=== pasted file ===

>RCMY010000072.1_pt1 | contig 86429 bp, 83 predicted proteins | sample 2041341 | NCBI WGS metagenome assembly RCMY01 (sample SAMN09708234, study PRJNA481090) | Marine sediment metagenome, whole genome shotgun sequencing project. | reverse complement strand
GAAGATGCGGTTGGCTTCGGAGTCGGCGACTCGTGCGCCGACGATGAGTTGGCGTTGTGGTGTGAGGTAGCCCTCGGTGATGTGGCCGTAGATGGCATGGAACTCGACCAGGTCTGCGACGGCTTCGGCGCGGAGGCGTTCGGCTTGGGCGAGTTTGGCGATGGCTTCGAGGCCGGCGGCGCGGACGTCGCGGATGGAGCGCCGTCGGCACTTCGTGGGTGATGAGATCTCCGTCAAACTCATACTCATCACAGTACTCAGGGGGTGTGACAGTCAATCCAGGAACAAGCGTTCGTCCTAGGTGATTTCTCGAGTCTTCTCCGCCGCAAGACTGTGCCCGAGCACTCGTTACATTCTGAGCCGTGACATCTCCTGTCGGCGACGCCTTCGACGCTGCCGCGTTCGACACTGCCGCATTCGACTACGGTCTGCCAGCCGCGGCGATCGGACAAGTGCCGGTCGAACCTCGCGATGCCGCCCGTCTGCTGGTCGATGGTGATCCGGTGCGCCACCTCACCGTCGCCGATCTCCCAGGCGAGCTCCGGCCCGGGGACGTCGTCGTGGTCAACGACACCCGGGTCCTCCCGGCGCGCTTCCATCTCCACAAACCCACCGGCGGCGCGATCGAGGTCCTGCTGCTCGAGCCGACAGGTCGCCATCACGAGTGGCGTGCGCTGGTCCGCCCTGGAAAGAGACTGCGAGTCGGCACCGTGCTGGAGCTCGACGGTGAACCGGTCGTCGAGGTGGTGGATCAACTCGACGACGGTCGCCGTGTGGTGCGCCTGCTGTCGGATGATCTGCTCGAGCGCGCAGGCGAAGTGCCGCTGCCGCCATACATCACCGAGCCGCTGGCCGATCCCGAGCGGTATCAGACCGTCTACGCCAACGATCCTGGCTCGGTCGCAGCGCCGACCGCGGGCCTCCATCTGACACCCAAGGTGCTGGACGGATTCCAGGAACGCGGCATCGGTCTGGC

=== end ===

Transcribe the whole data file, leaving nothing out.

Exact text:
>RCMY010000072.1_pt1 | contig 86429 bp, 83 predicted proteins | sample 2041341 | NCBI WGS metagenome assembly RCMY01 (sample SAMN09708234, study PRJNA481090) | Marine sediment metagenome, whole genome shotgun sequencing project. | reverse complement strand
GAAGATGCGGTTGGCTTCGGAGTCGGCGACTCGTGCGCCGACGATGAGTTGGCGTTGTGGTGTGAGGTAGCCCTCGGTGATGTGGCCGTAGATGGCATGGAACTCGACCAGGTCTGCGACGGCTTCGGCGCGGAGGCGTTCGGCTTGGGCGAGTTTGGCGATGGCTTCGAGGCCGGCGGCGCGGACGTCGCGGATGGAGCGCCGTCGGCACTTCGTGGGTGATGAGATCTCCGTCAAACTCATACTCATCACAGTACTCAGGGGGTGTGACAGTCAATCCAGGAACAAGCGTTCGTCCTAGGTGATTTCTCGAGTCTTCTCCGCCGCAAGACTGTGCCCGAGCACTCGTTACATTCTGAGCCGTGACATCTCCTGTCGGCGACGCCTTCGACGCTGCCGCGTTCGACACTGCCGCATTCGACTACGGTCTGCCAGCCGCGGCGATCGGACAAGTGCCGGTCGAACCTCGCGATGCCGCCCGTCTGCTGGTCGATGGTGATCCGGTGCGCCACCTCACCGTCGCCGATCTCCCAGGCGAGCTCCGGCCCGGGGACGTCGTCGTGGTCAACGACACCCGGGTCCTCCCGGCGCGCTTCCATCTCCACAAACCCACCGGCGGCGCGATCGAGGTCCTGCTGCTCGAGCCGACAGGTCGCCATCACGAGTGGCGTGCGCTGGTCCGCCCTGGAAAGAGACTGCGAGTCGGCACCGTGCTGGAGCTCGACGGTGAACCGGTCGTCGAGGTGGTGGATCAACTCGACGACGGTCGCCGTGTGGTGCGCCTGCTGTCGGATGATCTGCTCGAGCGCGCAGGCGAAGTGCCGCTGCCGCCATACATCACCGAGCCGCTGGCCGATCCCGAGCGGTATCAGACCGTCTACGCCAACGATCCTGGCTCGGTCGCAGCGCCGACCGCGGGCCTCCATCTGACACCCAAGGTGCTGGACGGATTCCAGGAACGCGGCATCGGTCTGGC